I, of course, chose to go home. If my paws had not had thumbs, I would have thought of something. But it is understandable that other SCABS might not have the desire, the strength or the presence of mind to decide to go home.
In some cases, they have no choice. They are whisked away to a government SCABS catchall and treated like dirt. Even humans withdraw in situations like these. And the rabbits... Well, the rabbits have been told that their poor little hearts and minds can barely take the outside world. They begin to believe it. They begin to think they haven't a tough bone left in their bodies.
Well, I'll tell you something... I read and heard some about what went on before Manuel Murdoch committed suicide. And so help me, those government officials deserve to get tied up in some tangly attempts at manslaughter charges, if not in some tangles with fighting-mad rabbits. After all, being newly signed as responsible for him, the officials were at the least criminally negligent in allowing that young man access to his own death. But the truth is, rabbits, even Mr. Geusz, are buying into a fear that has become a slogan for the macho anti-SCABS. Be scared, bunnies, they say, be very scared. And so the bunnies are, even to the point of denying the instincts that truly do manifest themselves. Why, that man scent-marked Manuel Murdoch's entire hospital room. What does he think, that rabbits are all cuddly and friendly and, as I said, don't have a mean bone in their bodies? It's amazing how well Manuel responded, considering the fierce territoriality of us rabbits. It's astounding that he wasn't terrified of the person who would be his benefactor. It seems to be somewhat despite, and somewhat because of his fellow rabbit's treatment that Manuel Murdoch became the relatively healthy young man he was-- until his suicide, very nearly the closest thing to a heroic suicide I have seen in the news for some time.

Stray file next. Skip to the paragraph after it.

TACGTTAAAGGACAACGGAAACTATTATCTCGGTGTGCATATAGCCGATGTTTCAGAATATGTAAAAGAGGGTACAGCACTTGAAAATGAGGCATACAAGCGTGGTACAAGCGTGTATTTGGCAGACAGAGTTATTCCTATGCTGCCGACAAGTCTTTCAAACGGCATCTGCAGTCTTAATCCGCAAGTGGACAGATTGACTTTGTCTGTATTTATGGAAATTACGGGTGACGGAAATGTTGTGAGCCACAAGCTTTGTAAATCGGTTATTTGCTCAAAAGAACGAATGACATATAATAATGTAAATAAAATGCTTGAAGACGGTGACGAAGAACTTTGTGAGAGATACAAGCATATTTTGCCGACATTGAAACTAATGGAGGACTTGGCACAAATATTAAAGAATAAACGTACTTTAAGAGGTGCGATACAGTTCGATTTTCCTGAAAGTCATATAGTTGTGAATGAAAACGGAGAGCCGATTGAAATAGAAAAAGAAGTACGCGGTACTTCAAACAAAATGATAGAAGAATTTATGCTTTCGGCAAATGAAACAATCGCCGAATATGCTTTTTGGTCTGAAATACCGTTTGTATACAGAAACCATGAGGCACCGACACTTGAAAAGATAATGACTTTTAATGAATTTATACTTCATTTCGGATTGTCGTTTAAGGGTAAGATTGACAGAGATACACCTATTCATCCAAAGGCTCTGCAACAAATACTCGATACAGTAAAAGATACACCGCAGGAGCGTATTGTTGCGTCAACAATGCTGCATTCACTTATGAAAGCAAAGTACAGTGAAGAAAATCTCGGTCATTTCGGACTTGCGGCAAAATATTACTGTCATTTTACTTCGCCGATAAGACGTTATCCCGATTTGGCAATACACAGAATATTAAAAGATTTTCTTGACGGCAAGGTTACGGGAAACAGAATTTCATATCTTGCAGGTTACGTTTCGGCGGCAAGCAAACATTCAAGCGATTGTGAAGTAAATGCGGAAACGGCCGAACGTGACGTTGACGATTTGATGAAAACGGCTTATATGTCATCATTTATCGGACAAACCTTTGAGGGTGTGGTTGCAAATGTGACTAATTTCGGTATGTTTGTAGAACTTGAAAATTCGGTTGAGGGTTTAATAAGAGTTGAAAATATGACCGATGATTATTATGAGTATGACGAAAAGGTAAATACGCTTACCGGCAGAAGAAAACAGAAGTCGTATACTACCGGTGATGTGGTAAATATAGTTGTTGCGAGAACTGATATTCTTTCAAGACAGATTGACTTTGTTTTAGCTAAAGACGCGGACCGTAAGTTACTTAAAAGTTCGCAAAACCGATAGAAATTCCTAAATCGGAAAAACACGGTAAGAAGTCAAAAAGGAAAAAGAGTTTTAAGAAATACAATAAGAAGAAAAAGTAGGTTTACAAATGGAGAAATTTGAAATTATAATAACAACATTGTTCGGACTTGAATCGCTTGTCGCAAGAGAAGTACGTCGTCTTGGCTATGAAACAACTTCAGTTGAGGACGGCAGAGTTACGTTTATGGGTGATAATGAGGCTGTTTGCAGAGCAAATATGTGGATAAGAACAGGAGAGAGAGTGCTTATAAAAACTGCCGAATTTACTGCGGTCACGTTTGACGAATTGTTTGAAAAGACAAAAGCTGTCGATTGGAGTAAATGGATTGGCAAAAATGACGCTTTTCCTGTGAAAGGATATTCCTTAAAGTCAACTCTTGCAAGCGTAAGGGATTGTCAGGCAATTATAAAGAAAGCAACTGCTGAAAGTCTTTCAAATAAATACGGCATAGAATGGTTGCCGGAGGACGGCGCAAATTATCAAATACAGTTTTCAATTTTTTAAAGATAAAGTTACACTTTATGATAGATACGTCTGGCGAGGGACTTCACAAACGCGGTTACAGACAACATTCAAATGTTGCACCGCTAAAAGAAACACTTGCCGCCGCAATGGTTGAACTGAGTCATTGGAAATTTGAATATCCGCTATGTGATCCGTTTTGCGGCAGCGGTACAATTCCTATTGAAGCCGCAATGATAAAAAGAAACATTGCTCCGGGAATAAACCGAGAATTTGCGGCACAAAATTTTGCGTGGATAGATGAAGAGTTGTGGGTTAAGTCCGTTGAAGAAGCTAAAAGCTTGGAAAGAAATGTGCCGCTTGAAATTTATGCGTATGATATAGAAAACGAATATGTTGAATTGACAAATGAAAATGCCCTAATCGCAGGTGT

Oh Man, if you would share peace with the Rabbit, do not trap nor anger him. Do we hate the feeling of suffocation. I like a comfortable, small bedroom as well as the next lapine, but it is as Susan tells us time and again; we are not out in the wild, where we might have the time and the space to escape each other or any other threat that might set us off. No, we are, as SCABS, part of a human society, and as we are humans that is as it should be. But so many of the lapines have given into the meekness that leads to despair rather than virtue, and so many more have succumbed to the pressures of colony "information" about rabbits, that there are few people even willing to consider the truth of our form.
Susan has been outspoken on the horrid unfairness of the very idea of the colonies, for, as she emphasizes time and again, the SCABS affected with American cottontail forms are housed with and exactly as those who are the emboldened, manmade European domestic rabbits. It is cruelty to humans, she says. Cruelty to humans based on severe neglect of their specific needs.
Father William, from the Catholic church I attend here in the City, agrees. "The soul of the man is in the lapine," he insists, as often as anyone will ask, "or in whatever form the virus has made the person take. Are we to befriend and bless those with a progressive disease of any kind, yet assume that the person afflicted with SCABS is no better than an animal?
"And at that, what of the animals themselves? They are thought entitled to better treatment than our own friends and neighbors have received at the hands of these holding areas.
"I cannot condone any such treatment of SCABS. I stand firmly behind any peaceful attempt of the SCABS Pride groups to influence the government to more humane and Christian procedures."